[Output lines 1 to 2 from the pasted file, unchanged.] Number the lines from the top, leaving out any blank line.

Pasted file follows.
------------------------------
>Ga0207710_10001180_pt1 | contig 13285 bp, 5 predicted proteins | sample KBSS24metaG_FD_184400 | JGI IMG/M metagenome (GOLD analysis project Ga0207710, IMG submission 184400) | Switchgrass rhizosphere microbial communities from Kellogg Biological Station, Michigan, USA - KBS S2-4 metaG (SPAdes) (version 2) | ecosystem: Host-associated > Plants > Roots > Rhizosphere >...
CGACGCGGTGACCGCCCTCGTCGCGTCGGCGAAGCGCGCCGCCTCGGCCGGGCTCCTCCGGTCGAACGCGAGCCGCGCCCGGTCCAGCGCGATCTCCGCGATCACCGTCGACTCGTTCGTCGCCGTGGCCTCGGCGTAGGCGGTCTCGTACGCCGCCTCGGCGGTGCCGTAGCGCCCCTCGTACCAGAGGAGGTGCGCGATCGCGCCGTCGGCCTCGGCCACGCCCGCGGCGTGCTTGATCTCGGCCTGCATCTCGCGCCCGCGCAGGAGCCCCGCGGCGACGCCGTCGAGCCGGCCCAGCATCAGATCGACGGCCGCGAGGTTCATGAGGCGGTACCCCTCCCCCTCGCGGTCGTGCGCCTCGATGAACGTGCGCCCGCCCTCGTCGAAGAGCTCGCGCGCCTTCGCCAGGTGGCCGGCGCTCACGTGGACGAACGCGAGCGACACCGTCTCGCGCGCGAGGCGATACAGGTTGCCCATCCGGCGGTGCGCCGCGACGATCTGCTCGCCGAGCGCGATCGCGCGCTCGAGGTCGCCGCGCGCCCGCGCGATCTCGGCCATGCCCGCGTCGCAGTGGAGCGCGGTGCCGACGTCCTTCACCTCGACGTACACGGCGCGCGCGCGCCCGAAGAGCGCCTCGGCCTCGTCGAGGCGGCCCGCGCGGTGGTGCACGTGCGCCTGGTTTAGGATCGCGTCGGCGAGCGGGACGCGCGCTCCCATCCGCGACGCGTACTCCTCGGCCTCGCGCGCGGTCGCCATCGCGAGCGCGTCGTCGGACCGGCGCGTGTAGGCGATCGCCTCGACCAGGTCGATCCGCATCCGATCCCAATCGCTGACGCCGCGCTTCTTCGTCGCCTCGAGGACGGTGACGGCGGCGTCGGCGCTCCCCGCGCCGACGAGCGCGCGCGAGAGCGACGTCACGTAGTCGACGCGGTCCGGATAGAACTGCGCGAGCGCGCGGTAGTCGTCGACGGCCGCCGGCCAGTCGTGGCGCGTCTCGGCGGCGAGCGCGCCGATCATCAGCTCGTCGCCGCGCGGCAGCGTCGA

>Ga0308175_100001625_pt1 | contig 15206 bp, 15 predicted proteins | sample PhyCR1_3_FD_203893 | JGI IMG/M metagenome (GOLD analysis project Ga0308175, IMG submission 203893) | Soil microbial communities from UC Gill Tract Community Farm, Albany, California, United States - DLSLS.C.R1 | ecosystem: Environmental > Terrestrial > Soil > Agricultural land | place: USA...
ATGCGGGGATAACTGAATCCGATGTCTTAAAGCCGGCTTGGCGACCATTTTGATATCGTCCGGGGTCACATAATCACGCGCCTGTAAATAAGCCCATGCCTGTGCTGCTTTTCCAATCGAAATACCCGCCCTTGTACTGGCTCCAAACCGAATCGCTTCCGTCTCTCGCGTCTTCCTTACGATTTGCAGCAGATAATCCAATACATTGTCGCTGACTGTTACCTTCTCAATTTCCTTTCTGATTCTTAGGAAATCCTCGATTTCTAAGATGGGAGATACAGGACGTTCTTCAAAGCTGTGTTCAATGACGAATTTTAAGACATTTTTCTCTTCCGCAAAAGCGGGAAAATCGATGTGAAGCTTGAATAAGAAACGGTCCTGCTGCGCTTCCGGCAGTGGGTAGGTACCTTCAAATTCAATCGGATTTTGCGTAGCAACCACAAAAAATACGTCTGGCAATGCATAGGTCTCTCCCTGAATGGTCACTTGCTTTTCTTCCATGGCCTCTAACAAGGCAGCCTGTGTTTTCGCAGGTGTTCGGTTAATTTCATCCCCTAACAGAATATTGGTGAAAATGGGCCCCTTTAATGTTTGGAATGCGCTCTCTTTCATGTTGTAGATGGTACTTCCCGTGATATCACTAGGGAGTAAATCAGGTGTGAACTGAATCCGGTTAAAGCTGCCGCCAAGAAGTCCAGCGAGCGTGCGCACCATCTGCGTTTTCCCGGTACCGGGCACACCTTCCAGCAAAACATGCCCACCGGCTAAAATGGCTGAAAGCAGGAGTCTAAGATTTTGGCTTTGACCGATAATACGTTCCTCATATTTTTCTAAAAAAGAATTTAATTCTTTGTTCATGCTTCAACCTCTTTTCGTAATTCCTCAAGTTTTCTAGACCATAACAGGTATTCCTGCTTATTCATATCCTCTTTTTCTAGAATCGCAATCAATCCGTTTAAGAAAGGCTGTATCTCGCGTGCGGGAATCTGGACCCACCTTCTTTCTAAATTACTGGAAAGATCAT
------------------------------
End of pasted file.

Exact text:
>Ga0207710_10001180_pt1 | contig 13285 bp, 5 predicted proteins | sample KBSS24metaG_FD_184400 | JGI IMG/M metagenome (GOLD analysis project Ga0207710, IMG submission 184400) | Switchgrass rhizosphere microbial communities from Kellogg Biological Station, Michigan, USA - KBS S2-4 metaG (SPAdes) (version 2) | ecosystem: Host-associated > Plants > Roots > Rhizosphere >...
CGACGCGGTGACCGCCCTCGTCGCGTCGGCGAAGCGCGCCGCCTCGGCCGGGCTCCTCCGGTCGAACGCGAGCCGCGCCCGGTCCAGCGCGATCTCCGCGATCACCGTCGACTCGTTCGTCGCCGTGGCCTCGGCGTAGGCGGTCTCGTACGCCGCCTCGGCGGTGCCGTAGCGCCCCTCGTACCAGAGGAGGTGCGCGATCGCGCCGTCGGCCTCGGCCACGCCCGCGGCGTGCTTGATCTCGGCCTGCATCTCGCGCCCGCGCAGGAGCCCCGCGGCGACGCCGTCGAGCCGGCCCAGCATCAGATCGACGGCCGCGAGGTTCATGAGGCGGTACCCCTCCCCCTCGCGGTCGTGCGCCTCGATGAACGTGCGCCCGCCCTCGTCGAAGAGCTCGCGCGCCTTCGCCAGGTGGCCGGCGCTCACGTGGACGAACGCGAGCGACACCGTCTCGCGCGCGAGGCGATACAGGTTGCCCATCCGGCGGTGCGCCGCGACGATCTGCTCGCCGAGCGCGATCGCGCGCTCGAGGTCGCCGCGCGCCCGCGCGATCTCGGCCATGCCCGCGTCGCAGTGGAGCGCGGTGCCGACGTCCTTCACCTCGACGTACACGGCGCGCGCGCGCCCGAAGAGCGCCTCGGCCTCGTCGAGGCGGCCCGCGCGGTGGTGCACGTGCGCCTGGTTTAGGATCGCGTCGGCGAGCGGGACGCGCGCTCCCATCCGCGACGCGTACTCCTCGGCCTCGCGCGCGGTCGCCATCGCGAGCGCGTCGTCGGACCGGCGCGTGTAGGCGATCGCCTCGACCAGGTCGATCCGCATCCGATCCCAATCGCTGACGCCGCGCTTCTTCGTCGCCTCGAGGACGGTGACGGCGGCGTCGGCGCTCCCCGCGCCGACGAGCGCGCGCGAGAGCGACGTCACGTAGTCGACGCGGTCCGGATAGAACTGCGCGAGCGCGCGGTAGTCGTCGACGGCCGCCGGCCAGTCGTGGCGCGTCTCGGCGGCGAGCGCGCCGATCATCAGCTCGTCGCCGCGCGGCAGCGTCGA